Locations that are not preferred for elimination include basements and/or laundry rooms. In multi-level residencies, a litter box should be located on each floor. Litter boxes should be located in or just adjacent to feline lived in areas of the home such as a hallway or closet. Core areas in multi-cat households should include a litter box. Some cats have a greater requirement for litter box management than others. Boxes should be scooped daily and not cleaned with strong smelling detergents. The number of litter boxes should be one plus the number of cats in the home when one or more cats are eliminating inappropriately. Soiled areas should be cleaned with an enzymatic cleaner to biologically remove pet odor. Previously soiled areas may be made attractive in a manner that decreases elimination through the use of Feliway spray (cheek pheromones). Cats may be less likely to eliminate in areas where they eat, sleep, or play. Addition of catnip, cat treats, or interactive play near or on soiled items may change the association. Previously soiled areas may be made aversive though a malodorous compound (naphthalene, citronella) or a scented chemical cleaner (citrus of pine scents). Ammonia containing cleaning products are not recommended for cleaning soiled items. Treatment of house soiling may include retraining the cat to a litter box through confinement and supervision. This may allow the change of a substrate preference from carpet to litter over the course of several weeks. Owners should reward elimination in appropriate areas and block access to or remove items from the environment that are typically soiled. Drug therapy is usually not indicated in house soiling cases unless stress is a causative factor. Stress is more likely to be a causative factor in multi-cat households where one cat may block access to litterboxes. Of most importance is the addressing and correcting of litter box factors. Factors to consider include litter box accessibility, the number of boxes, type of litter, litter box hygiene, and the type of litter box. Soiled areas should be made inaccessible or unattractive.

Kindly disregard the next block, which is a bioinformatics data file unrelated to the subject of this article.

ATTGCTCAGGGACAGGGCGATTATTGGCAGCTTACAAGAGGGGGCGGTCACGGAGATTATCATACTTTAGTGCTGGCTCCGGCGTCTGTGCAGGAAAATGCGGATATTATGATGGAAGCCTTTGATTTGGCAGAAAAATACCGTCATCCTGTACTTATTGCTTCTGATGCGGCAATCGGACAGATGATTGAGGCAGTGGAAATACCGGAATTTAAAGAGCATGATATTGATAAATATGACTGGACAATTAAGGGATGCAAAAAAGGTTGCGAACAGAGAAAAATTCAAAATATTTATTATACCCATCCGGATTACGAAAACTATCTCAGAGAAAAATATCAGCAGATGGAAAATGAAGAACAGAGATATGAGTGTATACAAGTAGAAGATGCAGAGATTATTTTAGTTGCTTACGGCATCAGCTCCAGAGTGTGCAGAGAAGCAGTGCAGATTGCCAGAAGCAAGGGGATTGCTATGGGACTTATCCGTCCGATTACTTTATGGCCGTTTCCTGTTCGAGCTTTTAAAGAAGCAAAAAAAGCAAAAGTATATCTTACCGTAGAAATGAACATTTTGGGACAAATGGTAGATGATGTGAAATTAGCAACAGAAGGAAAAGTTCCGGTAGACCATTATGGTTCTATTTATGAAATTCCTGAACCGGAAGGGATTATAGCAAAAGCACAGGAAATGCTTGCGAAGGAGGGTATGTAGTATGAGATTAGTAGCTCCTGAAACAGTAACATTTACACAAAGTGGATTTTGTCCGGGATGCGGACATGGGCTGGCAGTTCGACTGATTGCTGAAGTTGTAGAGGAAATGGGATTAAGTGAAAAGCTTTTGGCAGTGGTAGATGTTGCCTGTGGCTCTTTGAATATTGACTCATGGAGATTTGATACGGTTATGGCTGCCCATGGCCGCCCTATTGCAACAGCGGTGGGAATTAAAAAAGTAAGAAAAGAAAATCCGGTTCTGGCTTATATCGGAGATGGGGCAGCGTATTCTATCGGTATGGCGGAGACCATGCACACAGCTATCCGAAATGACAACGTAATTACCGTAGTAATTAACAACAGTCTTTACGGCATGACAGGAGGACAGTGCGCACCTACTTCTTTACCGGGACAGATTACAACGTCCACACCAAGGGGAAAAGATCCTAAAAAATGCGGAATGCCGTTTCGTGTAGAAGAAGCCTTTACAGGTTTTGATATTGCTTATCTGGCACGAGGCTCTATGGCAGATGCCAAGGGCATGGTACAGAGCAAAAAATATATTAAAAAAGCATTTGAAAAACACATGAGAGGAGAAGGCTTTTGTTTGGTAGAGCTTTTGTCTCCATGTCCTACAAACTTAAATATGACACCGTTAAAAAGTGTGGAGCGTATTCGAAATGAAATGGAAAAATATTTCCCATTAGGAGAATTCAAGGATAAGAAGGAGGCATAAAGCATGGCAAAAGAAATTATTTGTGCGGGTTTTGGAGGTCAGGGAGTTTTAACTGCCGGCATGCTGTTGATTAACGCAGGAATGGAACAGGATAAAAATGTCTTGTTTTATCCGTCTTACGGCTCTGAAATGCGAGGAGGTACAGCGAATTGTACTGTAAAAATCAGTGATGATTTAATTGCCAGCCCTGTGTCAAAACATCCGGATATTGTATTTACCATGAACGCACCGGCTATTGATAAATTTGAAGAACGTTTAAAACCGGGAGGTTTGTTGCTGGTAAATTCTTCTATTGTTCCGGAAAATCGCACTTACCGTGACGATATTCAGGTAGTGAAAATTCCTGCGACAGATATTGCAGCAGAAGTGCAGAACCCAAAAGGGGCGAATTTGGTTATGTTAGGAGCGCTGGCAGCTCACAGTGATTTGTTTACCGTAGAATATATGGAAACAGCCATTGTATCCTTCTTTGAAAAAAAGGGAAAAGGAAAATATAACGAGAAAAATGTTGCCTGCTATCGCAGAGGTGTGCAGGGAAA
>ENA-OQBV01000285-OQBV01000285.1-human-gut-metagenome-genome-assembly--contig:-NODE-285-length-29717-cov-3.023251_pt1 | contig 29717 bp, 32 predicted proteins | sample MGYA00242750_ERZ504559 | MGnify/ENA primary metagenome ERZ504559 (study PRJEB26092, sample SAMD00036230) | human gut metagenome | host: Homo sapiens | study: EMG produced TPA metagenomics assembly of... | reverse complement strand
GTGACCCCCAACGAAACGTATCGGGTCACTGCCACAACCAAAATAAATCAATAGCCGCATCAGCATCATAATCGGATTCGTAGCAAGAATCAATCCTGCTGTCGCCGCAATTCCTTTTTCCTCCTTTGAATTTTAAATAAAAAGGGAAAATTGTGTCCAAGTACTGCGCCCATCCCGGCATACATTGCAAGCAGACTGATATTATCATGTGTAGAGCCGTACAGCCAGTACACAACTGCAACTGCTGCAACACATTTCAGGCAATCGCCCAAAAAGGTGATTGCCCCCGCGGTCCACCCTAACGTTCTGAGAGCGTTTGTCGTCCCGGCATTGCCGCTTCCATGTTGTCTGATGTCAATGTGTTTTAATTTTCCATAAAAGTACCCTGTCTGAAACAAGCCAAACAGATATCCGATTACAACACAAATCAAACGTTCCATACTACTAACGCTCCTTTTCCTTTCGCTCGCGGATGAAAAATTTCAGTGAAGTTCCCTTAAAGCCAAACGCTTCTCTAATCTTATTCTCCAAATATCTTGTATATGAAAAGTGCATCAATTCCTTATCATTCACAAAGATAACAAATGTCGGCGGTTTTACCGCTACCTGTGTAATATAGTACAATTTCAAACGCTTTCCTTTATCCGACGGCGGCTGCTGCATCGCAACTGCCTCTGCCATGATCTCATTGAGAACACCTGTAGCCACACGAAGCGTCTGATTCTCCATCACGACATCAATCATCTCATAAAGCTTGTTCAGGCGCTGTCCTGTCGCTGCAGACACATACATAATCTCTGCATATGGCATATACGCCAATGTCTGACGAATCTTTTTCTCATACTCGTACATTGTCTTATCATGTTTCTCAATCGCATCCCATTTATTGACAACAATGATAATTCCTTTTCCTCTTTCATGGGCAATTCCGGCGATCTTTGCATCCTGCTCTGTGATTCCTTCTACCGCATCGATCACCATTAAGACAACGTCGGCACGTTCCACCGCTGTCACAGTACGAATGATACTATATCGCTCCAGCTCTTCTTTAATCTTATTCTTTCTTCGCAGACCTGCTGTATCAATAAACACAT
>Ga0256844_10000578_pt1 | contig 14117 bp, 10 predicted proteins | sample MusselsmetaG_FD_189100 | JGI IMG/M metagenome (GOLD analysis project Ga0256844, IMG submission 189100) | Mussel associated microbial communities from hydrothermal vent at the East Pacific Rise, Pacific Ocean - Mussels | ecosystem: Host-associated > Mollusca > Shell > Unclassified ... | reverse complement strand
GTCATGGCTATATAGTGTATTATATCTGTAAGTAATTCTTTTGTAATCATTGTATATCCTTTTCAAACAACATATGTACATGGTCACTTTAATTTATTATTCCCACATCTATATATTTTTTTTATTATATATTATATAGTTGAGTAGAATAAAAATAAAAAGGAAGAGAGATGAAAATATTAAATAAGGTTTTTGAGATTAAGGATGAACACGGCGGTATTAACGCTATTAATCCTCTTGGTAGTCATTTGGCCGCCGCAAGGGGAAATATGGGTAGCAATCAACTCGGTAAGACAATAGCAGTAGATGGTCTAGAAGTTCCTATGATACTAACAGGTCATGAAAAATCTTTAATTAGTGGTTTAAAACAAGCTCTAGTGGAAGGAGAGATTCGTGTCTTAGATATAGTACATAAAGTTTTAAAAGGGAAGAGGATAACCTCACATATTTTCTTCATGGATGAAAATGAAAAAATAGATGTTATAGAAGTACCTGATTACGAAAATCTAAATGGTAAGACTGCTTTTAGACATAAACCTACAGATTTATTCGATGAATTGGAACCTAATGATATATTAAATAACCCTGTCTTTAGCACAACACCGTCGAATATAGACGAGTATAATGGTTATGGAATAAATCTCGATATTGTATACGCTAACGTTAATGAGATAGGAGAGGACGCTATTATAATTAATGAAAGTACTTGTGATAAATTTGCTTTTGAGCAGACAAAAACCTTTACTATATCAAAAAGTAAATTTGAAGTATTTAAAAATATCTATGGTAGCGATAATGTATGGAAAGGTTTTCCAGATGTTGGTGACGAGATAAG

Urine Spraying/Marking